Cimino is a 6-foot-10, 215-pounder from Worcester (Mass.) Academy whose game resembles that of former Florida Gator star and current Houston Rockets forward Chandler Parsons. Despite his length, Cimino does a lot of his best work away from the basket.
"We've asked him to play a lot of 5 (center) but that's not his natural position," Worcester Academy assistant Dan Sullivan told InsideTennessee. "He's more of a stretch 4 (power forward). His potential is through the roof."
That's because Cimino can do a little bit of everything. Sullivan says the player's jumper is accurate "a couple of steps out from 3," and that Cimino is shooting 40 percent from beyond the arc on roughly 50 attempts this season.
"He can shoot from 3 and he's a real good foul shooter," the coach said. "He has really good post moves, especially up and under. He has a very good jump hook over his left shoulder. He can play face-up and back-to-the-basket in the post. He's also a very good rebounder. His versatility sets him apart from most big guys."
Although he generally battles the opposing center, Cimino reportedly moves well enough to guard power forwards.
"His defense is good," Sullivan said. "He goes up against physical players. He's probably better suited to guard 4s than 5s but he's very active, gets up off the floor well and is a very solid defender."
Like Tennessee's Jarnell Stokes, Cimino runs well for his size and is capable of fitting nicely in a transition offense.
"Definitely," Sullivan said. "We try to drill it into him: If you can beat that ‘big' down the floor, go.'"
Although Scout lists Cimino as a three-star prospect and the No. 20 center in the Class of 2014, his coach thinks forward will be a much better fit at the college level.
"He's not 6-10 and 250; he's probably never going to be 250," Sullivan said. "He's smoother and quicker than most of the guys he's facing."
The coach said Cimino is averaging 15.5 points and 7.5 rebounds per game this season, shooting 48 percent from the field and 78 percent from the foul line.
In addition to his physical attributes, Cimino apparently has a good head for the game.
"He's a very good decision-maker," Sullivan said. "His assist/turnover ratio is second best on the team. His success is more about decision-making than taking the ball one-on-one. He's very good at kicking the ball out (to perimeter shooters). Much of our offense is him having the ball in his hands, then finding open cutters."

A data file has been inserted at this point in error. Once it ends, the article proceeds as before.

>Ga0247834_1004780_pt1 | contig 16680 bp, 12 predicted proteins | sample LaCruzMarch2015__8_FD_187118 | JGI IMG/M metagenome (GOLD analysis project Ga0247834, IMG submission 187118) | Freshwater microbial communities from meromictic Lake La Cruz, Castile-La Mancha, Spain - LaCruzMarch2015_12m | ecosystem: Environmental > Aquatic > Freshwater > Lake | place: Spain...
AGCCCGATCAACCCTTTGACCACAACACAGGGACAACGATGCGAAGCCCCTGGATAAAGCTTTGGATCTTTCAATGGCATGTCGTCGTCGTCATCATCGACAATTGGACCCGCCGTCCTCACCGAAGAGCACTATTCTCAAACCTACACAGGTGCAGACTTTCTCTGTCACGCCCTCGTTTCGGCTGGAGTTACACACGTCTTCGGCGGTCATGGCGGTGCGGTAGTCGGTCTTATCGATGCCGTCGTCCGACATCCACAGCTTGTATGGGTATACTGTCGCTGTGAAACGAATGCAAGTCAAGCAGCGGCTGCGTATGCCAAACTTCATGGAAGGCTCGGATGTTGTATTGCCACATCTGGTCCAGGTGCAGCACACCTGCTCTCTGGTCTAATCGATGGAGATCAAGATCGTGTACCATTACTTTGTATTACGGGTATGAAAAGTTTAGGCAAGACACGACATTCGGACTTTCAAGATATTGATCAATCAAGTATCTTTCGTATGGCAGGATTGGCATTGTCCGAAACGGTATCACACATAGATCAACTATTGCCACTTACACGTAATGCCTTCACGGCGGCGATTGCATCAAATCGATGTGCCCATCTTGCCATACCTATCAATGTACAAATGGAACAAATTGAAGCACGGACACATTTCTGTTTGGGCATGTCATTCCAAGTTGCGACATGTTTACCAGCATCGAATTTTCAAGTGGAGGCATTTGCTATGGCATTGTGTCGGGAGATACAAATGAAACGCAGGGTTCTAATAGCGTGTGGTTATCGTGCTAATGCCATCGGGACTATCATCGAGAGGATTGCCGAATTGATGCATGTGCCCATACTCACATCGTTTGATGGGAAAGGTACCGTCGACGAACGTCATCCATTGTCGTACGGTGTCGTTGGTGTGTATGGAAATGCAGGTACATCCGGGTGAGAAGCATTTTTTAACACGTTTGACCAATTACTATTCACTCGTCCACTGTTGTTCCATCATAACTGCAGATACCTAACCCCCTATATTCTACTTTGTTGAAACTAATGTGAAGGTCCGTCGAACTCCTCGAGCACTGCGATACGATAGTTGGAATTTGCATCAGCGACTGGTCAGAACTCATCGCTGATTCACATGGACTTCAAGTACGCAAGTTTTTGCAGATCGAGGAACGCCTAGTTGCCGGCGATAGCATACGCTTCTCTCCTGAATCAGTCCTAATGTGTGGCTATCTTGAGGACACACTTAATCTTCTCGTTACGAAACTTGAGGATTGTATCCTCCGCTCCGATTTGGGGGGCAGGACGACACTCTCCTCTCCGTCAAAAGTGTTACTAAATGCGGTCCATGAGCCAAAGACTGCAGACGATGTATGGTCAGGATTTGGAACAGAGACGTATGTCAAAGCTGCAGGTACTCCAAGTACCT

The coach said Cimino has scholarship offers from Tulsa and George Washington but the coaching staff is getting "a lot of calls recently" from Tennessee, Cal, Stanford, Indiana, Florida, Virginia Tech, South Carolina, Virginia and Wake Forest.
Although Cimino projects to be one of the hotter prospects when the spring signing period arrives in April, he hasn't firmed up a visit schedule at this time.
"He's not that far along yet," Sullivan said. "He'll wait till after the season to take visits."
Can a Southern school such as Tennessee lure a prospect from New England? Maybe.
"He's open to anything," Sullivan said. "He's originally from Maine, so going away from home – South, Midwest or whatever – is not a big deal for him."
Meanwhile, the decommitment of Camron Justice – announced via his Twitter page – does not mean he won't wind up signing with the Vols come November. He just decided to re-open his recruitment before putting his name on a letter of intent.
"Tennessee's still in the picture," said B.B. King, Justice's head coach at Knott County Central High in Hindman, Ky. "I just think he wants to look at some other schools, make sure that's really the best fit for him."
Tennessee was among the first schools to pursue Justice, a 6-foot-3 sharpshooter known for his dynamic range. He wore orange shoes in some AAU events last summer and has been considered a Tennessee "lean" for quite some time. He committed during a visit to UT on Oct. 19.
The obvious question: Has another school turned his head?
"I don't think it's Kentucky or anything," King said. "He just said he wasn't sleeping well and didn't know if he'd made the right decision or not. Vanderbilt, Butler and Western Kentucky are recruiting him. West Virginia has come into the picture. Virginia, too."
Justice, who has started for Knott County Central since his freshman year, hung 62 points on Cincinnati Bacon as a sophomore. Midway through his junior season he is averaging 23.7 points per game, shooting 60.2 percent from the field, 47.3 percent from 3-point range (44 of 93) and 87.3 percent from the foul line. He scored 22 points Saturday night in a three-point loss to Pleasure Ridge Park of Louisville, ranked No. 2 in the state.